Prime Minister Rishi Sunak set to reshuffle cabinet after rocky start
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Rishi Sunak is this morning (7 February) holding a cabinet reshuffle as he attempts to turn his fortunes around ahead of UK-wide local elections.
The prime minister recently passed 100 days in office and unless you're using lettuce-loser Liz Truss as a yardstick then things haven't really gone very well.
However, the ongoing catastrophe of Conservative party cock-ups has not come to an end under his leadership, with the Tories still lagging well behind in the polls and beset by scandal after scandal.
The prime minister's promise to govern with 'integrity, professionalism and accountability at every level' has really not been fulfilled within his first 100 days and he will be hoping to get those goals back on track.
No matter how weak a prime minister is there is always one card they can play in the cabinet reshuffle, essentially a political equivalent of musical chairs where the boss gets to decide who sits down again.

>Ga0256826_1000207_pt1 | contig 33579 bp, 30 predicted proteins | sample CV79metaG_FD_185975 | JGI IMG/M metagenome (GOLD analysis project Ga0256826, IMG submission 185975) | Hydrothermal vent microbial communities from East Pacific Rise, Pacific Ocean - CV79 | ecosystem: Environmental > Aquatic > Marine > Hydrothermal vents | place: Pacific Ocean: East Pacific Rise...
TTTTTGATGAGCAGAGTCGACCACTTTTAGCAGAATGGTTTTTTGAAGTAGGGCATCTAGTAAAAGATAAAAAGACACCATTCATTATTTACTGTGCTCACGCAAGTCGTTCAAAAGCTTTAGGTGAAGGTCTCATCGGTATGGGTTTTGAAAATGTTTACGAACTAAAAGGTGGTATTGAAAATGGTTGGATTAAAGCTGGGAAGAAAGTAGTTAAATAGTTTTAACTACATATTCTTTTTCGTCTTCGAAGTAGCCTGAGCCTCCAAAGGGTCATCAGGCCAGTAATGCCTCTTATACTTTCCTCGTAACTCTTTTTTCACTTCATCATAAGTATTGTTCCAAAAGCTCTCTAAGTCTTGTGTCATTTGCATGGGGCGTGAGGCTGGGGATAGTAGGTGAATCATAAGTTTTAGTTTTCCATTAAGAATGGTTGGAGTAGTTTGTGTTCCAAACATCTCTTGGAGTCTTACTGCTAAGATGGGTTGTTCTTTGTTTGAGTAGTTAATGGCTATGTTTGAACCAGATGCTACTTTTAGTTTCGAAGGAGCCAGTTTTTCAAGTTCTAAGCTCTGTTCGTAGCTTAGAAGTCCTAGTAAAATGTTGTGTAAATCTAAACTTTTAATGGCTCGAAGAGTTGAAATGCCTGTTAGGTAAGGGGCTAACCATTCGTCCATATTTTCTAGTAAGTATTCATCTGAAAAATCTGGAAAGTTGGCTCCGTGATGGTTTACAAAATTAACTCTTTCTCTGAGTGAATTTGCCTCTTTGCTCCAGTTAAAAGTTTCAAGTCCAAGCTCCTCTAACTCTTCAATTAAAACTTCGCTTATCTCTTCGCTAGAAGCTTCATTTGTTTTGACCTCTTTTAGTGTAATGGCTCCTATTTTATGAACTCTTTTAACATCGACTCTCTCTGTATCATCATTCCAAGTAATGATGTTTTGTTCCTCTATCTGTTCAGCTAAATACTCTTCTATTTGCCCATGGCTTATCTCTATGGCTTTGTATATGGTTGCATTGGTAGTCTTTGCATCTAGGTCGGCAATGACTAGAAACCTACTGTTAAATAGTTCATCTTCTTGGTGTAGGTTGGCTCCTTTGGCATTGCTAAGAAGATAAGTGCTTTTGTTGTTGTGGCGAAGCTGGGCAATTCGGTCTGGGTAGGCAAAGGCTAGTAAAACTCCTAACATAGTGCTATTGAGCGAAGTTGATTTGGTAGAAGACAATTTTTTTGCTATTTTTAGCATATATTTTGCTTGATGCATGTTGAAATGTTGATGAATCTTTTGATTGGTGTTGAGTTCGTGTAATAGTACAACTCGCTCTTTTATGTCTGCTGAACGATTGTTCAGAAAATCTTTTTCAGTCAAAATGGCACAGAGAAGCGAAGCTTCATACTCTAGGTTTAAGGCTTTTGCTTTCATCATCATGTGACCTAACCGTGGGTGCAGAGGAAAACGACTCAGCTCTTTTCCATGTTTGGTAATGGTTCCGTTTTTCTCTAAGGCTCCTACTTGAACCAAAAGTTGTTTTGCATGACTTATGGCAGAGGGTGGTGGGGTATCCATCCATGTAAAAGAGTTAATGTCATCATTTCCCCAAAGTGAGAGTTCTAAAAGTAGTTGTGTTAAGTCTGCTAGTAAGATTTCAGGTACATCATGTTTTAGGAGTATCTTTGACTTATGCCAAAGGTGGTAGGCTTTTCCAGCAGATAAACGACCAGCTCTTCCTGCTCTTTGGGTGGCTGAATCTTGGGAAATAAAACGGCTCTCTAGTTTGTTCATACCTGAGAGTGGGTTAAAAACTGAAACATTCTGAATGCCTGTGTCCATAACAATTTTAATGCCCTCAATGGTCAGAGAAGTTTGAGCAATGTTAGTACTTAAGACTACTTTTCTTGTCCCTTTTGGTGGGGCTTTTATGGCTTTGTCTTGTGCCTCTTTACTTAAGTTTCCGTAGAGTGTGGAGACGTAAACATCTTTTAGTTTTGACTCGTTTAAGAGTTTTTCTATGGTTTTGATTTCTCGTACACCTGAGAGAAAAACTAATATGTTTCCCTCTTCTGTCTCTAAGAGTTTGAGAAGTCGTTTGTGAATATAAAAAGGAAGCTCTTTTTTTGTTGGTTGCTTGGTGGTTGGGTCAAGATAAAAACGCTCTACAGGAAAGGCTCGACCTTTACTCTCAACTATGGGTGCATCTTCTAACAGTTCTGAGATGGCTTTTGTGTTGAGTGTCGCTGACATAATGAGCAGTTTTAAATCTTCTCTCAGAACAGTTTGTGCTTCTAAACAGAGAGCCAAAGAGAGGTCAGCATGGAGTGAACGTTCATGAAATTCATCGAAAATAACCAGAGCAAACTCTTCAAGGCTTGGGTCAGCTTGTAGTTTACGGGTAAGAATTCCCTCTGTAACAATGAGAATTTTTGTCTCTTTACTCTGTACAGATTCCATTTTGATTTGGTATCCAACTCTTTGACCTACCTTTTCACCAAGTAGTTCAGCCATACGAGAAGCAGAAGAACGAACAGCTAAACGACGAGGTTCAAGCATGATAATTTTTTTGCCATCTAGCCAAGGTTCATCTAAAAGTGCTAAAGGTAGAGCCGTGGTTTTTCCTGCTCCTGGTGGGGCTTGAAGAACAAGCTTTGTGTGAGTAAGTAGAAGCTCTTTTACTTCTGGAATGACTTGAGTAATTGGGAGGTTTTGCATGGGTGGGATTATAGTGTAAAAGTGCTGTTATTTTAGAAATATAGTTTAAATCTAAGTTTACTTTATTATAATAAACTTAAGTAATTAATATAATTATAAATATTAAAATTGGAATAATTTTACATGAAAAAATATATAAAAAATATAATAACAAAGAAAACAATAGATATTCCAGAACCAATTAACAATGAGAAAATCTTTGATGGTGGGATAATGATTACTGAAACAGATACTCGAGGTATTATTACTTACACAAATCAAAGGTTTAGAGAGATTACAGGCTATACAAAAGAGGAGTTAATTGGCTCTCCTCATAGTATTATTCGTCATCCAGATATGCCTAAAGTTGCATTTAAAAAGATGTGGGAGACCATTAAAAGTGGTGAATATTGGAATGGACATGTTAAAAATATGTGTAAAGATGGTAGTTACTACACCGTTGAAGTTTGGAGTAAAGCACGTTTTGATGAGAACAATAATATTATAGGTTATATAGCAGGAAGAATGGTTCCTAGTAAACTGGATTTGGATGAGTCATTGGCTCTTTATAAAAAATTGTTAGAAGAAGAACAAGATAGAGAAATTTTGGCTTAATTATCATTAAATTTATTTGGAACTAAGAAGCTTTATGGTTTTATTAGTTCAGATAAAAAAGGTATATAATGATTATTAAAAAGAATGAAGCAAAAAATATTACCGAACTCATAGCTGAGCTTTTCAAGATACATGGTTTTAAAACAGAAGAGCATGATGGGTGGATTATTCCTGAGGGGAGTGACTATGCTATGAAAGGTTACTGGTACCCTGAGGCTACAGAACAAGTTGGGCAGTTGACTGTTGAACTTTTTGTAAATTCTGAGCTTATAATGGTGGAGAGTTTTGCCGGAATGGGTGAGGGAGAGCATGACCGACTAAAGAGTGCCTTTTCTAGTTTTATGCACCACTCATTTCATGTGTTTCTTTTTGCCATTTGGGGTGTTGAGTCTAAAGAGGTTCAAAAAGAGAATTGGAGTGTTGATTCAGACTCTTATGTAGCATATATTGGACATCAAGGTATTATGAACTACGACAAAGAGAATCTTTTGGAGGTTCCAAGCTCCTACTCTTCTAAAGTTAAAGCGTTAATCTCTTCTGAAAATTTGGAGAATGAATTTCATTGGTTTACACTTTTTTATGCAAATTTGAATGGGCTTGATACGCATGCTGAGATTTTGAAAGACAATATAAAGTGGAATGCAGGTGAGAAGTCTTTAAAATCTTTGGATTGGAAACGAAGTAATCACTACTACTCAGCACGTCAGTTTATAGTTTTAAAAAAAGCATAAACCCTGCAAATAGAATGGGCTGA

One of the spots Sunak will have to fill in his reshuffle is that of party chair, most recently occupied by Nadhim Zahawi before he was sacked after being found to repeatedly fail to be open and honest about his taxes.
Zahawi's former job is one seat that needs to be filled but there are some other positions which are likely to have new owners pretty soon, and would leave their current occupants without a chair when the music stops.
Deputy prime minister Dominic Raab's position could be under threat after complaints of bullying were made against him, with the politician now being placed under investigation as he denies the allegations made against him.
Raab is also the justice secretary, so if he ends up being shuffled out while under investigation that opens up a couple of potential spots for someone to claim.
There are also claims that Sunak is planning on adding some new chairs to the cabinet by splitting up the Department for Business, Energy & Industrial Strategy into separate ministries which would each need their own minister.
During his leadership campaign the prime minister pledged to create a separate ministry for energy, which might be quite necessary considering how heavy a concern it is for Brits right now.
Whomever he picks for his new cabinet in his 'mini reshuffle' Sunak will be hoping his refreshed team can do something about his party's dire polling as they continue to lag far behind Labour.
Sunak will also need any potential uptick in popularity to rub off on him too, as recent YouGov polling indicates that a majority of Brits see him as a bad prime minister with his approval ratings in the negative and falling.
Let's see who goes out and who stays in.